MISSION NEWS | Kaley Payne
Thursday 16 July 2015
If you talk to an average young person in Iraq, they’ll tell you they want to leave, says Mike Bassous, the head of Bible Society Lebanon who also oversees the society’s work in Iraq and Syria. “They do not see hope here.”
This week marks one year since the Christians of Mosul (across the river from the ancient city of Nineveh) were told they must make a choice: convert to Islam, pay a protection tax, leave or die. A mass exodus of Christians had already begun after Islamic State militants seized the city in mid-June 2014. The ultimatum served to flush out those who hadn’t already left, and it flung the plight of Mosul’s new refugees onto the world stage.
Today, Mosul is an Islamic State stronghold. The Christians whose ancestors occupied the city for centuries are gone. Most fled to Kurdistan, an autonomous region in northern Iraq, where they were crammed into refugee tents or camped out in churches and halls.
A Bible Society team has been working in Iraq since 2003, one of the only home-grown providers of scriptures in the country. Mike Bassous, who leads the team, says they’ve always been interested in a “holistic ministry” in Iraq. He knows being a Christian in this part of the world is about as hard as it gets. “Jesus prophesied that we will have a very difficult life here. He never said we were going to have peace and joy. No, we’re going to have hard times,” he says.
“He also said that we would be a minority; that we would need to be ‘salt and light’. We have to recognise that this is our destiny. This is our purpose as Christians living in the Middle East.”
When news broke of an emerging refugee crisis in northern Iraq, Bible Society rushed to be of assistance. In the following months – with the help of supporters around the world, many of them from Australia – Bible Society distributed over 4300 emergency packages with food and hygiene products, 750 blankets and mattresses and 250 stoves for cooking. It distributed close to 5000 scripture portions to those refugees who requested them.
Photo (above): Bible Society distributed over 4300 emergency packages with food and hygiene products, 750 blankets and mattresses and 250 stoves for cooking to Iraqi refugees in 2014.
“Many people left everything behind when they fled,” says Mr Bassous. “Some didn’t have clothes or anything to sleep on.”
Today, most have a roof over their heads – thousands of pre-fabricated housing units were built to shelter the overwhelming number of refugees who flooded into the region. The basic physical needs of the refugees are being managed, still with considerable support from overseas aid.
But there are deep wounds among Christian refugees. The emotional and spiritual needs of the Christian refugees are something Bible Society now wants to address. “Every Christian family in Iraq has a story – a sad one. They haven’t overcome this, they are still in trauma.”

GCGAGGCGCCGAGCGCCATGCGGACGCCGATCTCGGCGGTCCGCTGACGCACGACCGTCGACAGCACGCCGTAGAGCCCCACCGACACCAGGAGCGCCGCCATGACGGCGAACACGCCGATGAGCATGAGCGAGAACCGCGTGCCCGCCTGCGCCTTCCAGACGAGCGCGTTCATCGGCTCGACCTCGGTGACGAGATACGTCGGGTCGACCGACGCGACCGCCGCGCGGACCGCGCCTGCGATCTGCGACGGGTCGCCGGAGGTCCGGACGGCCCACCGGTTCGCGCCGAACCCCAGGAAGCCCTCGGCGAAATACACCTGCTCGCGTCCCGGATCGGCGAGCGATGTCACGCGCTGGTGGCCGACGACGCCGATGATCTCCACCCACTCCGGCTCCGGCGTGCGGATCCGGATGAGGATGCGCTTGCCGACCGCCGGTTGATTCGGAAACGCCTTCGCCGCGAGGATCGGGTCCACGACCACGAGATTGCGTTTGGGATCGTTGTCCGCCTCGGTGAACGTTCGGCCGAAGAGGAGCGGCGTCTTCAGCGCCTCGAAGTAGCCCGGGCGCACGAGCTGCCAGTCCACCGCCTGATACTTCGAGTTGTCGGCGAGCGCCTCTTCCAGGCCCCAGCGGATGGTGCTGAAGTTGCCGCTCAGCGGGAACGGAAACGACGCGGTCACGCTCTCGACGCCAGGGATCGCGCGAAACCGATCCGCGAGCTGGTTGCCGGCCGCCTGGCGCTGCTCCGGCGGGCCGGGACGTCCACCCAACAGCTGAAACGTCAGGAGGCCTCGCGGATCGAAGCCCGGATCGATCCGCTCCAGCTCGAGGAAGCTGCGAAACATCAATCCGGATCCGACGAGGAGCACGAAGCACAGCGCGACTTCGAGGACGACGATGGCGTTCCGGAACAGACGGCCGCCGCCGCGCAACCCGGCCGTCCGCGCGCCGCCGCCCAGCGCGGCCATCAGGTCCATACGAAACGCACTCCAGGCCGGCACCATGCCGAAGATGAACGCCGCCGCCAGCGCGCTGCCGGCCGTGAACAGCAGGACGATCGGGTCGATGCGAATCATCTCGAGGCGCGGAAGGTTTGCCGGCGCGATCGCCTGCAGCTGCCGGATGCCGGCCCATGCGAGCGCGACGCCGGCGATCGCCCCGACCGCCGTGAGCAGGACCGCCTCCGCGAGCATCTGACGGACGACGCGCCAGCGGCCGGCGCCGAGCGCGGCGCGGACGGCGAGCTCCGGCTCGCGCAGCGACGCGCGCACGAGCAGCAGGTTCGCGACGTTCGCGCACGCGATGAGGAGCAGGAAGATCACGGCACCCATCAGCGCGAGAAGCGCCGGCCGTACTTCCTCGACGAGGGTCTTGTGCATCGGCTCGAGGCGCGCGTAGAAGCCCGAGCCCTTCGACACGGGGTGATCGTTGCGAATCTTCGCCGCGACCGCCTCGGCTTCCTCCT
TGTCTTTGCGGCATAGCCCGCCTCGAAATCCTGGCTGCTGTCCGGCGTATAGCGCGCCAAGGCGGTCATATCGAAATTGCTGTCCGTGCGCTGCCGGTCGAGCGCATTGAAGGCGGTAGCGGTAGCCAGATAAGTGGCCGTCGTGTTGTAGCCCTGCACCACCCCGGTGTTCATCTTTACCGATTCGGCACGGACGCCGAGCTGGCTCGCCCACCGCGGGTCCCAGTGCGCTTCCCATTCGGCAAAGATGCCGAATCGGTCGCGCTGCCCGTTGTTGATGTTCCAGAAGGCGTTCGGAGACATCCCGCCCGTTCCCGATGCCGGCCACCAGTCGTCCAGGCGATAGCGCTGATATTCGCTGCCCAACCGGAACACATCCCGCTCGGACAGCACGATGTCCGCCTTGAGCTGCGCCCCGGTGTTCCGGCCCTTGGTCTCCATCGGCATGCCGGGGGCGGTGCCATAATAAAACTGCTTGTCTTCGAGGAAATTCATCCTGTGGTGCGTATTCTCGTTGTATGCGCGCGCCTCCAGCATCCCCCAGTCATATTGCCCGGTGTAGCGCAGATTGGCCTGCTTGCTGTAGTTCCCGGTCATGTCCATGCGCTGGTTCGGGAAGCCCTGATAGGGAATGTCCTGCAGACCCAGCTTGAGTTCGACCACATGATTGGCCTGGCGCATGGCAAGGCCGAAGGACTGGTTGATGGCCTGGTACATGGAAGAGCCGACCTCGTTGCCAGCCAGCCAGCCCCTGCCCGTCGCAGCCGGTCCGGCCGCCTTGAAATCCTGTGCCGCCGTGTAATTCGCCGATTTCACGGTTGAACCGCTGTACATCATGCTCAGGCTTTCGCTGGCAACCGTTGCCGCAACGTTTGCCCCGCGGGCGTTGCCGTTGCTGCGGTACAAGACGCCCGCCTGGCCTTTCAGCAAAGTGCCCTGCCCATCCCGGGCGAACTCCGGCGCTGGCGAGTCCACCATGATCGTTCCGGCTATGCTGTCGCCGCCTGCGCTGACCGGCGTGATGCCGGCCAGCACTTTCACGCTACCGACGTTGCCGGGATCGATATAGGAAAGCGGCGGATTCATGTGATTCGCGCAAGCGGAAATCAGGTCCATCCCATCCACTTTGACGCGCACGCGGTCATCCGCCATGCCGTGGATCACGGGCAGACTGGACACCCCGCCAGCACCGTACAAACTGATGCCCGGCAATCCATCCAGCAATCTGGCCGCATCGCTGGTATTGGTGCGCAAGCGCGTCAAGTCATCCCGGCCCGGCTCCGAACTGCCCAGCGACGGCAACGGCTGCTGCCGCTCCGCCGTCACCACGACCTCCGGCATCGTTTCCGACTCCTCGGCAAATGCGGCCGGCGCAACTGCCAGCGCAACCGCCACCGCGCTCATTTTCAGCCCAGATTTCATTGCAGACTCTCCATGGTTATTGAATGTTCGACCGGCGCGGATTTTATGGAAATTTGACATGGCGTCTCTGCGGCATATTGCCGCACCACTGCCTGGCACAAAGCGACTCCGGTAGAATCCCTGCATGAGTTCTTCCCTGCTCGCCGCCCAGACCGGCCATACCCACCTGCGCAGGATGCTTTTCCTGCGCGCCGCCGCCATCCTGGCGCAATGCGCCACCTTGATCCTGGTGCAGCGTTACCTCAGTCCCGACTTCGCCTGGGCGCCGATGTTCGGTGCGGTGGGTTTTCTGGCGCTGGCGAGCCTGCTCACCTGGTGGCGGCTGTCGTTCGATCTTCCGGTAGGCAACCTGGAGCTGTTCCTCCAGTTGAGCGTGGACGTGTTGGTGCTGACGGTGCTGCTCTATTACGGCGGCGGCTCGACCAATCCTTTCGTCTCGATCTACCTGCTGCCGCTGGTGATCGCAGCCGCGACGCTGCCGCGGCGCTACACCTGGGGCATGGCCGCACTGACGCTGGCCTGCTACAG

He says almost every Christian he has met recently in Iraq says they want to leave. From the refugee camps in Kurdistan, many have left already to Jordan and Lebanon, and on to Europe, north America and Australia, looking for a better life.
“One woman told me, ‘I don’t want my baby to be born and to have to live through anything that we have been through’, ” says Bassous. “How can you argue with that?” But the mass exodus of Christians from the region is crippling the local church in Iraq whose leaders remain committed to stay.
“The massive emigration that is now occurring is leaving my church and other churches weaker. This is a deeply sorrowful reality,” writes the Chaldean Archbishop of Erbil, in Kurdistan, Bashar Matti Warda. “We who are part of the church hierarchy are very often tempted to encourage our parishioners to stay – keep the presence of Christ alive in this special land. But truly I and my brother bishops and priests can do no more than to advise young mothers and fathers to take all the necessary considerations into account and to pray long and hard before taking such a momentous, and perhaps perilous, decision.”
Bassous believes Christians in the region need to regain their hope, through the Bible. He is praying that many of the Christians still in Kurdistan will reassess their God-given purpose in being “Christians of the Middle East.” “Many of [the refugees] will never be able to leave Iraq. They don’t have the finances or they don’t have the connections outside of Iraq. They will have to remain. And they have a choice: do you remain and be here, hopeless? Or do you remain and have your wounds healed, seek hope and become a witness for Christ, wherever you are?”
It’s a choice Bassous believes the scriptures can speak into. “Let’s rediscover our purpose and look to God for why he has placed us here,” says Bassous. “For how long? Some might ask. But only God knows.”
Bible Society thanks its generous donors for supporting our 2014 Appeal for Iraq and Syria. We are continuing support for Christians in the Middle East in 2015, particularly in Lebanon and Israel.